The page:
Iraq’s Shiite authority flexes its political muscle

The Shiite community has much more religious coherence than its Sunni counterpart. This raises several questions for Sunni authorities, including the ones raised by prominent Iraqi Sunni cleric Sheikh Ahmad al-Qabisi in response to Ali al-Sistani’s fatwa regarding the need to defend Iraq against extremist Sunni attacks. “Shiites have a strong authority that orders and is obeyed. However, Sunnis do not and will not have a similar leadership or authority,” he said.

The religious Shiite institution has never had a clerical system such as the Catholic Church in the Vatican. However, it does have a strong bond with its popular base and can mobilize millions by issuing a single fatwa. The Shiite authority has a prominent historical role within Shiite communities through the social and spiritual power that the religious leadership has over its followers.

One can find several examples of Shiite clerics having prominent social roles in the region’s modern history. Sayyid Hassan al-Shirazi’s fatwa (1814-96) led the dissolution of one of the greatest trade contracts between the Kingdom of Iran and Great Britain in 1891. Shiite authorities played a decisive role in the constitutional revolution in Iran between 1905 and 1907. The entire Iraqi public rose up against the British when they occupied Iraq after World War I, in the Great Iraqi Revolution of 1920. There are plenty of other examples that can be seen throughout Sistani’s leadership in modern-day Iraq.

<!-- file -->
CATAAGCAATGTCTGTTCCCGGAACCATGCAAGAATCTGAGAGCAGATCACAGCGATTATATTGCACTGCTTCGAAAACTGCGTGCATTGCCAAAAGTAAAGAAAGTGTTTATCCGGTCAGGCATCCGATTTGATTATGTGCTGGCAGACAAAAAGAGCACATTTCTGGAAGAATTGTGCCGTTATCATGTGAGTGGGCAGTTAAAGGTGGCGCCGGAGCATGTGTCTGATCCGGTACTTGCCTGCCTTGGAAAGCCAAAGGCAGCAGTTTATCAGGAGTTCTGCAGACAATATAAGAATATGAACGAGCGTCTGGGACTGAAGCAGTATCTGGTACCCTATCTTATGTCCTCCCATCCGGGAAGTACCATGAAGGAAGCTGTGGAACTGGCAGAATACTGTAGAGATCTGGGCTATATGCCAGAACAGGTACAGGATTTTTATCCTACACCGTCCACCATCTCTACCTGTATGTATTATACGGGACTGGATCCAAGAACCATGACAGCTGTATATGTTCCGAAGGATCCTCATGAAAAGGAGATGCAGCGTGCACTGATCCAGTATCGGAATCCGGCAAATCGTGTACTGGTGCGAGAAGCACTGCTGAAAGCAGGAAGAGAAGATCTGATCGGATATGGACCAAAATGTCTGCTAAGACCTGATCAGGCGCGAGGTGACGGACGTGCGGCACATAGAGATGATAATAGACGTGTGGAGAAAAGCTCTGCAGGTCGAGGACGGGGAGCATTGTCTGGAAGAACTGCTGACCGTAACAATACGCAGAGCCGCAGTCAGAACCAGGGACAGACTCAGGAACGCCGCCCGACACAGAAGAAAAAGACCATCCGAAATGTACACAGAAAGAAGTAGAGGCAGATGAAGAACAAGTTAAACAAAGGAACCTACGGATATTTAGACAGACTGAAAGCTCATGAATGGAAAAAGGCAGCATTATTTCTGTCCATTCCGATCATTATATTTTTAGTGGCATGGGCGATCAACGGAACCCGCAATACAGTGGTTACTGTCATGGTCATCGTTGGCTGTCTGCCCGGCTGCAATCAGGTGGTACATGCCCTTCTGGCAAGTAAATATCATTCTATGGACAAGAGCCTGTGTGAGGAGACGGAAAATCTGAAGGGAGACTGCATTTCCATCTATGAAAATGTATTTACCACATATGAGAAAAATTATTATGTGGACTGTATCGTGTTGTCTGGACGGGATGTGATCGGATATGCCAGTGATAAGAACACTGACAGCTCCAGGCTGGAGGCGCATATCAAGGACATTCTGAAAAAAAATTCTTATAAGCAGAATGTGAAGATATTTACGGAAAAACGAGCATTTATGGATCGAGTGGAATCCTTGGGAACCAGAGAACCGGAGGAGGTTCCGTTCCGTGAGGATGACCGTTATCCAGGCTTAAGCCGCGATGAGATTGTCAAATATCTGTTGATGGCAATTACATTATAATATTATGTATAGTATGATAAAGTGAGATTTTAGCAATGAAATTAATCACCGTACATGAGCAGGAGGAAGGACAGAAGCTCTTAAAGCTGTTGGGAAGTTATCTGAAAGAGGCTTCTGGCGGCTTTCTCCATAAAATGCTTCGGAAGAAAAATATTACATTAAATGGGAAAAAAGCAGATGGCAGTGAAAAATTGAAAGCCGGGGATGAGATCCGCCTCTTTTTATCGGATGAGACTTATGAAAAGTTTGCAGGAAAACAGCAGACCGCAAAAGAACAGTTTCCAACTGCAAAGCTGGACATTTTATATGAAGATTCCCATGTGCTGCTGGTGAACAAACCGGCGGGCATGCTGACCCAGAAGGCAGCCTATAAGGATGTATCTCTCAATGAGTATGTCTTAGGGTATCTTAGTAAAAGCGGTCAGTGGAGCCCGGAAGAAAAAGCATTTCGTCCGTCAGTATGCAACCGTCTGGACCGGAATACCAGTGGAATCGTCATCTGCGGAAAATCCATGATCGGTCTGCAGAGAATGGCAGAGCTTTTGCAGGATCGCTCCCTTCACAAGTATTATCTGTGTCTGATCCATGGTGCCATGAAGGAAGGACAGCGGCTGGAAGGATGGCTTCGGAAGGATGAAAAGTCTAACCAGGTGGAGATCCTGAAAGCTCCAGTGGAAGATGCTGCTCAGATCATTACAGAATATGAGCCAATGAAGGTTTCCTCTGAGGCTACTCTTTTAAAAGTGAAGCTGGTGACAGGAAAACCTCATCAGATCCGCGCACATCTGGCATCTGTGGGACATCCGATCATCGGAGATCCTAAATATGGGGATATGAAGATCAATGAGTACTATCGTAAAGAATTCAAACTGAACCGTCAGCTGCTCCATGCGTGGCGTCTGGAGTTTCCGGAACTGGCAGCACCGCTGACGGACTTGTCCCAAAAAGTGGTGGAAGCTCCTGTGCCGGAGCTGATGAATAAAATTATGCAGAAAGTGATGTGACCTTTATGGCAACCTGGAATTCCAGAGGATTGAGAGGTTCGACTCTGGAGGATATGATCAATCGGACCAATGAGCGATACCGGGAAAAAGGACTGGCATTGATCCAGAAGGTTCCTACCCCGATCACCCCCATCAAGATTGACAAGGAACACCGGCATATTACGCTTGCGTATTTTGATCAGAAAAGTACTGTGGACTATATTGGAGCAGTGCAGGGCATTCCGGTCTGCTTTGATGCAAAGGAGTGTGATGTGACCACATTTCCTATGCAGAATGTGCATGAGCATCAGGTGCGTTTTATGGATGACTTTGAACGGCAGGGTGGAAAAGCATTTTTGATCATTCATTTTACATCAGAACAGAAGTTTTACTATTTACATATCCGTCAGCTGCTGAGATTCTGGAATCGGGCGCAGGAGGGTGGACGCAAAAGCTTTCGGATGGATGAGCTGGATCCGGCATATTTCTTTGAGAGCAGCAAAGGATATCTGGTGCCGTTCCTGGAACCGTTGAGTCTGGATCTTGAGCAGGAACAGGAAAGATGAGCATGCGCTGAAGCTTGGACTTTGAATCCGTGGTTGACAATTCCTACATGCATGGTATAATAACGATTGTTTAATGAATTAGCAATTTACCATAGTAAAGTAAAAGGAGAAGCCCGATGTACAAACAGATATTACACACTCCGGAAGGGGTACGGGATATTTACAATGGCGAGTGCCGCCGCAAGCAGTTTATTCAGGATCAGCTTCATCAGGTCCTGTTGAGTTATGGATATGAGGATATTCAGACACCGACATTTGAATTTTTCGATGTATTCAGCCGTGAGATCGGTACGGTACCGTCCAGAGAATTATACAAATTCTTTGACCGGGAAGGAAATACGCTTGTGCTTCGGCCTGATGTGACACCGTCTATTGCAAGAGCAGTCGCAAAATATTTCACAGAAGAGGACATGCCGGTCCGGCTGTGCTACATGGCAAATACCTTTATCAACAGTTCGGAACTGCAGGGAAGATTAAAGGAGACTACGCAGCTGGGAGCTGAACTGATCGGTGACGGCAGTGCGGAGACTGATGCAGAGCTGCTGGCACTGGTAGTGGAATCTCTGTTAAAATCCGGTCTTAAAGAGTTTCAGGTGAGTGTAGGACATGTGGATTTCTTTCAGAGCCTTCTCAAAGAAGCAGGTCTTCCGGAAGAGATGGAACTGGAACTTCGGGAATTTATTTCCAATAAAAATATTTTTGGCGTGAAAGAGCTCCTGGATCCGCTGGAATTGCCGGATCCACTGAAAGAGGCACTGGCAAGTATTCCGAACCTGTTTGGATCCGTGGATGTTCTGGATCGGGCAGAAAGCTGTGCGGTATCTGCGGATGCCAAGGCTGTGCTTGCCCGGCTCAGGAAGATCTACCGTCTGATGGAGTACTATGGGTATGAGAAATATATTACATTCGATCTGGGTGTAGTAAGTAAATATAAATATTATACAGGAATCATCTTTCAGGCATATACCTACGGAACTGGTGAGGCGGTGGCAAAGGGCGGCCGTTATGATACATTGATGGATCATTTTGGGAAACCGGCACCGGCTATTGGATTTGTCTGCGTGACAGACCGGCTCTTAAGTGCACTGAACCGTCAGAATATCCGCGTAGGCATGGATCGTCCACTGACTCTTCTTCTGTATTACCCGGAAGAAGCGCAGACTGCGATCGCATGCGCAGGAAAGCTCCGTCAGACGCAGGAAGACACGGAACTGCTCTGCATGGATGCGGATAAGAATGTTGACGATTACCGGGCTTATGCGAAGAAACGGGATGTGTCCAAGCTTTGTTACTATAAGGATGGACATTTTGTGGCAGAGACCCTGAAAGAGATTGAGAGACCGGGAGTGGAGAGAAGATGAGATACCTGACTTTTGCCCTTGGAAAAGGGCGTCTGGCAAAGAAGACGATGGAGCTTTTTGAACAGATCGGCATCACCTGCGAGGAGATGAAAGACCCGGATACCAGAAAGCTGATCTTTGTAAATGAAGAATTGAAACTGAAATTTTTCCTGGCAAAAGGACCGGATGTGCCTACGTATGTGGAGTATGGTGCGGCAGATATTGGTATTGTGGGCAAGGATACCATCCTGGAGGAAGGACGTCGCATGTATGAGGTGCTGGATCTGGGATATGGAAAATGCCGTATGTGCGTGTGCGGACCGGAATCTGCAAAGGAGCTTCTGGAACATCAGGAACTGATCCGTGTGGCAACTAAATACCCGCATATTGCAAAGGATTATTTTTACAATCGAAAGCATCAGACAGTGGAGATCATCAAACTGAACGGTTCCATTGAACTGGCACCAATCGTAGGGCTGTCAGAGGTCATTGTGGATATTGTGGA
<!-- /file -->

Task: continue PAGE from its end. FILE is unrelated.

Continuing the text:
Despite all the social transformations of the modern era, Shiite authorities still have a broad social power over their followers in the various Shiites communities around the world, which gives great power and cohesion to Shiites compared with other denominations of Islam. Where does this power come from, how is it implemented and how do the religious authorities communicate with their followers in Shiite communities?

Shiite religious institutions have relative political and economic independence from governmental controls, which has given them major social influence, since these religious authorities have been seeking to exercise power outside politics. This has tied them to their social base, and created common interests between the two parties. In contrast, Sunni religious leaders are usually elected by governments and operate as part of a regime, as is the situation now in Saudi Arabia and Egypt.

The Shiite authority offices are split into four main departments: a department to study and issue fatwas and religious edicts, the Department of Social Relations, the Department of Social Assistance and a department for communication with political authorities. Each department communicates with its popular base, where authorities usually take into consideration the social pulse of all these fields. This system has evolved throughout the centuries and turned into a general office of authority for the management of affairs for Shiite religious power.